When the scores were posted, it was obvious that no one was really close to me, net or gross. I knew I’d won a watch, but who would get the other men’s watch? Both of the second-place finishers were hopeful.
It was obvious that something unusual was happening when Dye, sitting at my table, left to confer with Edgmon. He came back beaming. I later found out that he suggested to Edgmon to swap out the second men’s watch with a more expensive women’s watch with gaudy gold nuggets.
There were moans of protest from my colleagues when Hugh called me up for my prize and handed me a second watch for my wife, courtesy of Dye.
Good friend Dean Blevins, then a TV sports anchor in Tulsa, protested the decision, then hugged me. I recall that Dean was not far back in the race for low gross, maybe with a 79. He was then club champ at Oaks CC in Tulsa.
That media day at Oak Tree was fun, but Edgmon topped it about two weeks later when the pros came to town for the PGA Championship. Arnold Palmer was playing, although not a threat to win the only major that eluded him. He didn’t even make it to town in time for a practice round, flying in on his private jet after dark on Wednesday.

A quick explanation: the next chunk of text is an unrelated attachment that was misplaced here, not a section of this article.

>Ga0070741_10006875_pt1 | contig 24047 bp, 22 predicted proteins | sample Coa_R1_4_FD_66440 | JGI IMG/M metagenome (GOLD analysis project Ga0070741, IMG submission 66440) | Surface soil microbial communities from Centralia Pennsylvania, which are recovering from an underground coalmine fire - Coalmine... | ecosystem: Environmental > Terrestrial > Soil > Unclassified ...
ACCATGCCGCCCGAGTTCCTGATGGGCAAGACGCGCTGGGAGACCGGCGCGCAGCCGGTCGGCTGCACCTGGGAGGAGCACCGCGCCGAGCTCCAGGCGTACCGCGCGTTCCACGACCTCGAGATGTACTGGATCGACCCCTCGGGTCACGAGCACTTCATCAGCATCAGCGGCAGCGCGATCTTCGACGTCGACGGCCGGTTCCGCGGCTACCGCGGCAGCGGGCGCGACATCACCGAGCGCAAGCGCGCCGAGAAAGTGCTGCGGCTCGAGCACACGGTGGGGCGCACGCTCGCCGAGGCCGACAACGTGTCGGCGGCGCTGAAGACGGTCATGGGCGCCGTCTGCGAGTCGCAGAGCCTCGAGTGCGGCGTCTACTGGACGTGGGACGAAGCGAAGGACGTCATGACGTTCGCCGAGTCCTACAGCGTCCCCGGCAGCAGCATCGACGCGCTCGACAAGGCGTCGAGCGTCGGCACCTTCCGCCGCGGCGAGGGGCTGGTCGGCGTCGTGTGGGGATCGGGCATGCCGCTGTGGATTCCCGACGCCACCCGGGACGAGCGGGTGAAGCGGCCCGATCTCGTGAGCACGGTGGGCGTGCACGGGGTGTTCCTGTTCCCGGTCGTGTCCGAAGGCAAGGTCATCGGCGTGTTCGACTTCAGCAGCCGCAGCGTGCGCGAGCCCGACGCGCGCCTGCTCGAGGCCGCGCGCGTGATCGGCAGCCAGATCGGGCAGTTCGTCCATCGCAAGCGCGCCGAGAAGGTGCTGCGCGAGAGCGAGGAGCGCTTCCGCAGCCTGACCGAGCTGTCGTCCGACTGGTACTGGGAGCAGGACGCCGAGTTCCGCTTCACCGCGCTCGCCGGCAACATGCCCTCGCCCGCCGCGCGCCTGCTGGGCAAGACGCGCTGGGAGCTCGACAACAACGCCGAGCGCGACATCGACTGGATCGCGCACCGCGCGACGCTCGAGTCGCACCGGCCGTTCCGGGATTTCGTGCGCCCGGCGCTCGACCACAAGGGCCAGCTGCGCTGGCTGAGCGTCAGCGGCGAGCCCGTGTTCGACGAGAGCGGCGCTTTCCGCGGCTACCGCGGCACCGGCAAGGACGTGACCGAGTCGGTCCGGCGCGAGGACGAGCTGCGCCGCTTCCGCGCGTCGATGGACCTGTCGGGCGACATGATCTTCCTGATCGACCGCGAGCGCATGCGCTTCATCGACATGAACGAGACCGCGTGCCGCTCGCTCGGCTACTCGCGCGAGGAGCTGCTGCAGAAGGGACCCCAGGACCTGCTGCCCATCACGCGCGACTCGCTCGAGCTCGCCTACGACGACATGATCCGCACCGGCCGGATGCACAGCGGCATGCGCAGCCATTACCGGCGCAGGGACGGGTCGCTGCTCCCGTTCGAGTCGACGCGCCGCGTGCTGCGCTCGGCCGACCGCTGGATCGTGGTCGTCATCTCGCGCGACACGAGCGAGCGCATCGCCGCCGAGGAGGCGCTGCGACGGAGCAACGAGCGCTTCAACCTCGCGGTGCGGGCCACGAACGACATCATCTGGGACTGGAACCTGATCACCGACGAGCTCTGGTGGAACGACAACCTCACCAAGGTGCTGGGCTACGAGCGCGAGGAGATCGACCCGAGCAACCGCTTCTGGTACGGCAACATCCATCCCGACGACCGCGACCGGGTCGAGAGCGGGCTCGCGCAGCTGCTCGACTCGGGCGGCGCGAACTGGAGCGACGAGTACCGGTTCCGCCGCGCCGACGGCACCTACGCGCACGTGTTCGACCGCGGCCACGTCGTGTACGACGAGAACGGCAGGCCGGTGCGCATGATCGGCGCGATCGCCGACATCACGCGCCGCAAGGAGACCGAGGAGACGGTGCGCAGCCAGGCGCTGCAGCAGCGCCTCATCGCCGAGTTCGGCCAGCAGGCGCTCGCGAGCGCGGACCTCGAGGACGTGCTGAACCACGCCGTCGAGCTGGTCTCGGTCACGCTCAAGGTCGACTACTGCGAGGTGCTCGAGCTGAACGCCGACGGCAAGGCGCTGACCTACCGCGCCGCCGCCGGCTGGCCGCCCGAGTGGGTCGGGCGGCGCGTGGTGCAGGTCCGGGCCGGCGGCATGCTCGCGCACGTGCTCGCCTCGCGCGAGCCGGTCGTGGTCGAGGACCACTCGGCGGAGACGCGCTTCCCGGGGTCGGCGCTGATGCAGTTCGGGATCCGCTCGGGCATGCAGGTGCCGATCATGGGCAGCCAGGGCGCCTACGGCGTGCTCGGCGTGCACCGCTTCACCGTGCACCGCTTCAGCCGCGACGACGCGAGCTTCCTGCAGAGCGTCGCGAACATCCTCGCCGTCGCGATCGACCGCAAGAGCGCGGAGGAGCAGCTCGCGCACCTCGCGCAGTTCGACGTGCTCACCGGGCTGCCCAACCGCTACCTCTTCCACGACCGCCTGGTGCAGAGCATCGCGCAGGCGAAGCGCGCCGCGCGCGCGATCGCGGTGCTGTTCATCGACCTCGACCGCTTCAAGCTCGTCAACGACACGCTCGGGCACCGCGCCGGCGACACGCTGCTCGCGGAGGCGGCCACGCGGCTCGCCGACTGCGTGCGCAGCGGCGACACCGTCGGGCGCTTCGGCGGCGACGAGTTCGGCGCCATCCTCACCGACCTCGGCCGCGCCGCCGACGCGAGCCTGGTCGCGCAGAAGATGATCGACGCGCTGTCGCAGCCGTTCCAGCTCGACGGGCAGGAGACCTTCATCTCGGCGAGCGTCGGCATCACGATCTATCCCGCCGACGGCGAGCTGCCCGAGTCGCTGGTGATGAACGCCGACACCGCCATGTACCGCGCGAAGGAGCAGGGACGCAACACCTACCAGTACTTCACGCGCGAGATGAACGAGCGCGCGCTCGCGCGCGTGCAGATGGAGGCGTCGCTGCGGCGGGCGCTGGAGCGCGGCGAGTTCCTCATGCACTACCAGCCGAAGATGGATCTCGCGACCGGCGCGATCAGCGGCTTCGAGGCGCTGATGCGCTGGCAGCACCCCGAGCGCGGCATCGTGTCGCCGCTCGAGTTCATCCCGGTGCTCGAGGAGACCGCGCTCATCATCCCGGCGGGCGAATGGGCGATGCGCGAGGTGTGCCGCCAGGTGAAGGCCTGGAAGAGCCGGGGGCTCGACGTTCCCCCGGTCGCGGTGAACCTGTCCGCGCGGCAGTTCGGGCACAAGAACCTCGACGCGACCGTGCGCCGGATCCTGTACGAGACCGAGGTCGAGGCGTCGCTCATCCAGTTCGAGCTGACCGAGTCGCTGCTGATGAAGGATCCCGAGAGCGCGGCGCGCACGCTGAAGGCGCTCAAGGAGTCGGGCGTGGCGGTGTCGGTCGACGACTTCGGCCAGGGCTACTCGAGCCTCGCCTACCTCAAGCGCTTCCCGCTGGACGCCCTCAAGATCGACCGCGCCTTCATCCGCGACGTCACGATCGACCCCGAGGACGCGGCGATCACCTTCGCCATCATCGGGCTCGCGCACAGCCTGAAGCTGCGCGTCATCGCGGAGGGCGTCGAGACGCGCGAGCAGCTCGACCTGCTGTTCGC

Palmer was busier building golf courses than playing tournament golf. He still created a buzz in the media room Thursday morning just ahead of his tee time when it was clear that he was on property. Edgmon came to my seat in the media room with a question.
“Do you want to interview Arnie?” he said. “I think he’ll talk to you for a few minutes before he goes to the practice range for a warm up.”
I almost knocked him down getting up from my chair. A few minutes turned into 30-40 minutes, still the highlight interview of my lifetime. I had planned to follow a different threesome that morning, but I walked inside the ropes with Palmer for all 18 holes.
It’s hard to beat a round at Augusta National with my father or winning two Oak Tree logo watches in one day, but my time with Palmer is still my favorite golf memory.